The Compeer Sarasota founder uses friendship to fight mental-illness stigma.
Even at 98, Ann Hartka can still be found around town with her brown clipboard, recruiting volunteers for the organization that’s closest to her heart.
“I’m just a recruiter,” she says. “I go where there’s a crowd, where there’s a lot of people, and I’ve been pretty successful.”
Despite her modesty, Hartka is more than a recruiter. She is the founder of the Sarasota Chapter of Compeer, an international nonprofit organization that pairs community volunteers with individuals who receive mental-health treatment to foster a unique companionship.
After being an active member of the advisory board for its five years of existence, Hartka still prefers to do her service outside of board meetings — in the most hands-on way possible.
Growing up in Philadelphia, Hartka watched her cousin, Jeff Shair, struggle with paranoid schizophrenia. He was diagnosed at 17, but with the support of his Compeer match, he eventually gained the encouragement he needed to finish high school, attend Temple University and become a journalist and public speaker. He now serves as a consultant for the Philadelphia Department of Behavioral Health and Intellectual Disability Services and travels the U.S. speaking about how Compeer has changed his life.
Compeer volunteers are required to meet with their match at least once a week. During this time, matches can do whatever they wish, from a walk through Bayfront Park to a night at the movies. But for Hartka, it’s volunteers like Shair’s, who go beyond the one-hour minimum for each meeting, who make the real difference.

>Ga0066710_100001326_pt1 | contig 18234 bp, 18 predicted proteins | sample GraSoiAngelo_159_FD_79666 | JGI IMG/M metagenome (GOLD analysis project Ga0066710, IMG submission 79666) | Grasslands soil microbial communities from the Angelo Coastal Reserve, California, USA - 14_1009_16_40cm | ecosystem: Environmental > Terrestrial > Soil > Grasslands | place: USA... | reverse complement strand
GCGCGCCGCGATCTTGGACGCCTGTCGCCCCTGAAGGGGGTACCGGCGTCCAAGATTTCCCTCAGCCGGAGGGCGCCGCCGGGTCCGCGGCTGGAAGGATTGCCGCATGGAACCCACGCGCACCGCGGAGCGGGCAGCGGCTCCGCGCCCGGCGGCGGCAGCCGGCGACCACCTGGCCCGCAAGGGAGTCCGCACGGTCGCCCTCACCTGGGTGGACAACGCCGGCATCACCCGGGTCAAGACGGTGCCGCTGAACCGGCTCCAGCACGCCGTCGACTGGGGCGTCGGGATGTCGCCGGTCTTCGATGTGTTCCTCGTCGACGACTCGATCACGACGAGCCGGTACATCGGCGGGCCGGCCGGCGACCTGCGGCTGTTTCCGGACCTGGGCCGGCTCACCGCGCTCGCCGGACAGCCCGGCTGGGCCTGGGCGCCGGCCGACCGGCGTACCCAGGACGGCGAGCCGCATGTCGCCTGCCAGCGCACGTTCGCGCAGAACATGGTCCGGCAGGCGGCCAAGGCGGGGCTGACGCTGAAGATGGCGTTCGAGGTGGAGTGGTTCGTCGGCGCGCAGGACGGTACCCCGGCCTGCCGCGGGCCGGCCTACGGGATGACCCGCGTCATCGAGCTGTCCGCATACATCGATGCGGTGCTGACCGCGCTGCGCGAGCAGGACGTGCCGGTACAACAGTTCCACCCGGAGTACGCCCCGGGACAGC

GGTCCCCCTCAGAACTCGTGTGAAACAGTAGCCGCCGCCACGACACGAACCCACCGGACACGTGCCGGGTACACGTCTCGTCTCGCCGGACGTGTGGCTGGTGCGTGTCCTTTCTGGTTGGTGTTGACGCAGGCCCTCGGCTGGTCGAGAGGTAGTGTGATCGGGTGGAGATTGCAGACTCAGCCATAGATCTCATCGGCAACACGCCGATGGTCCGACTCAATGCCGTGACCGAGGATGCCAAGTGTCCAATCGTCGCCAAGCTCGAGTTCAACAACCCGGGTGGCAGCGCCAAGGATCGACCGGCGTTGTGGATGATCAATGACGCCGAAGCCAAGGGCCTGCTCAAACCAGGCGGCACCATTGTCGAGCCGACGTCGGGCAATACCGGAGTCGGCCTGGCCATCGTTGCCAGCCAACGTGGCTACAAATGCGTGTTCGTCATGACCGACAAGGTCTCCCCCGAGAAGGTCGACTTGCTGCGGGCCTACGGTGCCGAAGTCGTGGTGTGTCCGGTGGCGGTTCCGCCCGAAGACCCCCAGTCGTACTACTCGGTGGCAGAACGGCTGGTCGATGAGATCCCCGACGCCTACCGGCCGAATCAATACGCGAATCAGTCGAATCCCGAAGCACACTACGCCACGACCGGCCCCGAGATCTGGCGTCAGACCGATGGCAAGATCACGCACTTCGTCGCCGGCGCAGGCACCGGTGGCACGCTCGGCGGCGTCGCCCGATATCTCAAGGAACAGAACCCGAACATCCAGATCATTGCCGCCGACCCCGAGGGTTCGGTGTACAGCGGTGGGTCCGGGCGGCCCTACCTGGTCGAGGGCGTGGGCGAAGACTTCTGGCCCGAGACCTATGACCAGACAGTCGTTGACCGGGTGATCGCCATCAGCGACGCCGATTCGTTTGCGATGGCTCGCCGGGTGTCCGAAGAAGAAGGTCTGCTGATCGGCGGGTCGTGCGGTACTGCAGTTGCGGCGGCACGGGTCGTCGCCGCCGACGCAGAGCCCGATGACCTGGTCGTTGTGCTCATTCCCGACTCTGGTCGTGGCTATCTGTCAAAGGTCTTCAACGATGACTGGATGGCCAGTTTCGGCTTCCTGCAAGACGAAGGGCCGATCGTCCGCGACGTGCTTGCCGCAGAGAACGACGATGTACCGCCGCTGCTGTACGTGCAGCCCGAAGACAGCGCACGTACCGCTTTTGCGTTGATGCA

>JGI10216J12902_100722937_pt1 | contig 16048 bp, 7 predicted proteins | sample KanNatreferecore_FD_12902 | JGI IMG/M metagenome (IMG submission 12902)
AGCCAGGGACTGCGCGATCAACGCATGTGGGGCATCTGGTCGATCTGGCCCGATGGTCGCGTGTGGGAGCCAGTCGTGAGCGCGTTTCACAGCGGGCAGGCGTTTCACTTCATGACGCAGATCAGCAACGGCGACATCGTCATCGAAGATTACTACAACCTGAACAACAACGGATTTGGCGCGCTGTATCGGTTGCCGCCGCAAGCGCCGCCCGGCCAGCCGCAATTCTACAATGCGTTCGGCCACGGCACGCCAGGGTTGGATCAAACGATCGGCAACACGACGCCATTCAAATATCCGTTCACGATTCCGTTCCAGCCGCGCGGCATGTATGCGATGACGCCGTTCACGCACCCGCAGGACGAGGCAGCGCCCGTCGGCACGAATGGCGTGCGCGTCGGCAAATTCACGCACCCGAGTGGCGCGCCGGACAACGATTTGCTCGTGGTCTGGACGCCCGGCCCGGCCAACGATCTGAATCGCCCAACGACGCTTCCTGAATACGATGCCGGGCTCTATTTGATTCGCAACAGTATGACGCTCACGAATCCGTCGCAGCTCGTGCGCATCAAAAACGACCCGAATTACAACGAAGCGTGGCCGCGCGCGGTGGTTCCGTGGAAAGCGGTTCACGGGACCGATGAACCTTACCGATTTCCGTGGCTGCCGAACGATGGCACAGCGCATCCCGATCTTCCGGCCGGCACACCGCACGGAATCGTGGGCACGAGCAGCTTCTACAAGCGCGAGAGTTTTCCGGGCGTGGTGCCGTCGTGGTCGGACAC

Hartka says after seeing the positive effect that the program had on Shair, she decided to start a local Compeer chapter.
The chapter began when Hartka brought the idea to Brother William Geenan, the founder of Senior Friendship Centers, in 2011. He housed the program for one year, and in January 2013, Coastal Behavioral Healthcare Inc. became the sponsoring organization for Compeer.
Lynn Buehler, director of the Compeer program, says Hartka was persistent in not only ensuring the program got started, but also that it flourished.
“Ann really pushed it forward,” she says. “When she latched on to the possibility, she was going to make sure that it was going to succeed here.”
Hartka says her passion for mental health awareness developed when she learned the staggering statistics associated with the lack of attention that mental health receives in Florida. According to a 2015 National Alliance on Mental Illness report, Florida ranked 49th in the nation for state funding for mental health.
Finding volunteers who are interested in providing emotional support to people with mental illness, she believes, can help counteract this unfortunate reality.
“Because these people are either suicidal or they’re depressed — having a friend just changes their life,” she says. “They really appreciate it.”
Hartka calls the program the “main point” of her life, something Buehler believes keeps the volunteer signup clipboard filled with names.
“She’s so lovely and so energetic, it’s hard to say no to her,” she says. “She’s just a beautiful person inside and out.”
My world had fallen apart and I felt deserted.
My Compeer volunteer was a sudden light.
These days I am so much better and my
Compeer friend is a huge part of it.
— *Compeer client's poem about match Steve VanderClay
*Client name withheld for confidentiality reasons.